In recent months, we have seen a slew of climate disclosure regulations being announced. This includes the EU’s Corporate Sustainability Reporting Directive (CSRD) and Green Claims Directive, and California’s Voluntary Carbon Market Disclosure Act (VCMDA) AB1305, all of which featured in our recent blogDemand-side regulation: understanding disclosures and green claims’. In parallel, several organisations have published voluntary guidance related to corporate climate disclosure, including the SBTi’s Beyond Value Chain Mitigation guidance and the Oxford Offsetting Principles.

Many of the recently announced pieces of climate disclosure regulation have been influenced by International Sustainability Standards Board (ISSB) standards 1 & 2, released in June 2023. As various jurisdictions move into implementation of their climate disclosure regulations, we would encourage regulators to adopt guidance based on the ISSB to ensure reporting and accounting standards are aligned as far as possible. This will ease the administrative burden on businesses and ensure that valid comparisons can be made between disclosures in different jurisdictions, aiding transparency.

Ratings should be used as a tool in disclosure to substantiate the quality of offsets

The SEC rules rightly require that, where carbon credits are material to achieving a climate target, project-level information regarding the nature and source of credits should be disclosed. Disclosing credit use will provide an incentive for companies to scrutinise the quality of the credits they purchase.  BeZero analysis consistently shows that there is a wide spectrum of quality within projects from specific countries, sectors and methodologies. Ratings thus provide a means of substantiating offsetting claims made using credits, providing a measure of quality and credibility.

Furthermore, the SEC rules require that companies report on the amount of CO2e that credits used as part of their climate strategies represent. BeZero’s White Paper Making Credible Claimsprovides a framework for calculating the CO2e equivalent of a given portfolio of credits by using risk-adjustment factors related to BeZero’s 8-point rating scale. We would encourage companies to consider this approach in their disclosure reporting, rather than taking the simplistic approach of assuming that one credit is equivalent to one tonne which does not account for the project-level risk inherent in carbon credits.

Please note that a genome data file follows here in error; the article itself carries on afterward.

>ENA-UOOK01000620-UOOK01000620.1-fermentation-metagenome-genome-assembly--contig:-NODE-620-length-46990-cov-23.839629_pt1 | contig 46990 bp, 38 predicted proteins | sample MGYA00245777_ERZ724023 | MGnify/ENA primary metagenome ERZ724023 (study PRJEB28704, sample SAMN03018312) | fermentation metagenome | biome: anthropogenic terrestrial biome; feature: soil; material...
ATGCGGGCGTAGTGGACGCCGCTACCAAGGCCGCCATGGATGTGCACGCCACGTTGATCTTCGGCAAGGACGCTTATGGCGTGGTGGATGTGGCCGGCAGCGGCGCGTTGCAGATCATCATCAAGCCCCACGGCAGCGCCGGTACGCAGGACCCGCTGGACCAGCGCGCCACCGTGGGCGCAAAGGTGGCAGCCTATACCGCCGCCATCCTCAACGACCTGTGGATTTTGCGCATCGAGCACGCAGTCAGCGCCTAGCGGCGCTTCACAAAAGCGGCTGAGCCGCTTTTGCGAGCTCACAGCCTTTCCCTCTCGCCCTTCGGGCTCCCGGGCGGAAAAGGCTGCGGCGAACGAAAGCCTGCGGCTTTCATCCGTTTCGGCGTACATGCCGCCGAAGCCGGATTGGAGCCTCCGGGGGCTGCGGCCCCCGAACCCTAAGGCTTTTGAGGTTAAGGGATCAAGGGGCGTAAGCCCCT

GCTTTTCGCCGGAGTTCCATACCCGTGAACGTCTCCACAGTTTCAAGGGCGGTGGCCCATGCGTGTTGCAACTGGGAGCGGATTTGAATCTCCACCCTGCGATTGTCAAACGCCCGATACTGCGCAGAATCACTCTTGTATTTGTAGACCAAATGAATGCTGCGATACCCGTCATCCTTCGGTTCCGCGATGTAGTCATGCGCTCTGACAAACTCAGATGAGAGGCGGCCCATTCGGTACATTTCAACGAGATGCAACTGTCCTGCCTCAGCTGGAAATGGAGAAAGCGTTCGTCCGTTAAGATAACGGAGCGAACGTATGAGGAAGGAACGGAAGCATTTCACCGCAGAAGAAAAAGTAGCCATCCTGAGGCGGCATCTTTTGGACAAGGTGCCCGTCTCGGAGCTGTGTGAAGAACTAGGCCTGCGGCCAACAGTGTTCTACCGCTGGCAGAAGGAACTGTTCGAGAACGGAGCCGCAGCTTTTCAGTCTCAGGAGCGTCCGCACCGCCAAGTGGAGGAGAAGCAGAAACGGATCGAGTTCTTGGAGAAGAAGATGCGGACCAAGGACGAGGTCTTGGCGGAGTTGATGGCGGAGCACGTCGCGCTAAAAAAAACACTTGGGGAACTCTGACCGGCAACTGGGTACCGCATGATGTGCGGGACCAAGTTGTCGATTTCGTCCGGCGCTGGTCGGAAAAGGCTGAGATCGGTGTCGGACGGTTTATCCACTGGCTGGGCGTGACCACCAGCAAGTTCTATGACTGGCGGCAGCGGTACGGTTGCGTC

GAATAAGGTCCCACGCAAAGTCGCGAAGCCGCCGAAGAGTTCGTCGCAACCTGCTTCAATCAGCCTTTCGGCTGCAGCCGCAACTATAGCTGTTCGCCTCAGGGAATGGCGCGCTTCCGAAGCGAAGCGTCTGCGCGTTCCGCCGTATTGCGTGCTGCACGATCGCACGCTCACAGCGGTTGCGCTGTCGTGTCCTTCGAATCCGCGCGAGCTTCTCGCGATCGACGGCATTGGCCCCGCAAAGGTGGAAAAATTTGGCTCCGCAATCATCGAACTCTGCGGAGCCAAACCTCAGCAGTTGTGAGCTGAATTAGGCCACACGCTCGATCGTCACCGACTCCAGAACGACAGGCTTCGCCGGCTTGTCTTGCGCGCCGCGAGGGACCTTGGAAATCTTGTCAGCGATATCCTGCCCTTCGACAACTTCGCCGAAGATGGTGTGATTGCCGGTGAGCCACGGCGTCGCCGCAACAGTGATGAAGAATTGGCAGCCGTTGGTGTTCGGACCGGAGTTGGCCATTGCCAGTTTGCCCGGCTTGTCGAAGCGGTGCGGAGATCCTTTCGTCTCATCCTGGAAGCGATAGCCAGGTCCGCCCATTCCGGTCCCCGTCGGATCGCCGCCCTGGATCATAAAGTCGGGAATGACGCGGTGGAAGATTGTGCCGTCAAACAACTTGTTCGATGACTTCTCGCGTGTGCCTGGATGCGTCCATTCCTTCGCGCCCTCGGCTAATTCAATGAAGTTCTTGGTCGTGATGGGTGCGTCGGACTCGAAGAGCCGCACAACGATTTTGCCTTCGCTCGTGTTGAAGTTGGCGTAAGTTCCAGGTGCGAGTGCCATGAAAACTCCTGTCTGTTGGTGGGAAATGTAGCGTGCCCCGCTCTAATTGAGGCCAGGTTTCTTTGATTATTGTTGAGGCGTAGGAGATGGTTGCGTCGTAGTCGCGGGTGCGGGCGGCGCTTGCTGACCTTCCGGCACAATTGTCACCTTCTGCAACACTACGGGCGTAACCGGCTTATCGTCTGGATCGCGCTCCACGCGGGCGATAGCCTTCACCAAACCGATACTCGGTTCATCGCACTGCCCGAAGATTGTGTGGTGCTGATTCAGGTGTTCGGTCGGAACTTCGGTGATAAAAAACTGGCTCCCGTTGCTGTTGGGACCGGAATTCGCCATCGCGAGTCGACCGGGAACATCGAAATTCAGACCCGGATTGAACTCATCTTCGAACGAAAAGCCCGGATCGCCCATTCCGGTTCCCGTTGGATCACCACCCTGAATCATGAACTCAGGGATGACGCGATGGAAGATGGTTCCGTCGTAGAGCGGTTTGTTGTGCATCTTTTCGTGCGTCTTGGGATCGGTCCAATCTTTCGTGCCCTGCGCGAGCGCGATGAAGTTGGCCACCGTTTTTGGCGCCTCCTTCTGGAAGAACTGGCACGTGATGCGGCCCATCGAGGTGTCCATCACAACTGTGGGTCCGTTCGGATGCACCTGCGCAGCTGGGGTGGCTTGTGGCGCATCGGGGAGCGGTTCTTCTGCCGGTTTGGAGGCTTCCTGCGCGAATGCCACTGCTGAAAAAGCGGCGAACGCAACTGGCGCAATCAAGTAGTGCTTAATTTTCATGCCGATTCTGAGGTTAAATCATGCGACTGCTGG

Concluding remarks

We welcome the growing wave of climate-related disclosure regulation being implemented across the world. As the world’s largest economy, and home to many of the world’s largest and most influential companies, the US has a truly vital role to play in setting standards for corporate disclosure and demonstrating how this translates into effective climate action. For carbon credits specifically, greater transparency is necessary to drive up quality and unlock market growth, and the SEC rules represent a step in the right direction in this regard.


  1.  Large accelerated filers typically have a public float of $700m or more, Accelerated filers typically have a public float of $75 - $700m and non-accelerated filers typically have a public float <$75m.

  2. The SEC defines avoidance, reduction and removal as follows: ‘A carbon avoidance occurs, e.g., when a company protects a forest from deforestation. A carbon reduction occurs when emissions are reduced, e.g., when a company switches from the use of fossil-fuel based energy to the use of wind or solar power. A carbon removal occurs when CO2 is drawn out of the atmosphere and sequestered, e.g., by carbon capture and storage technology.’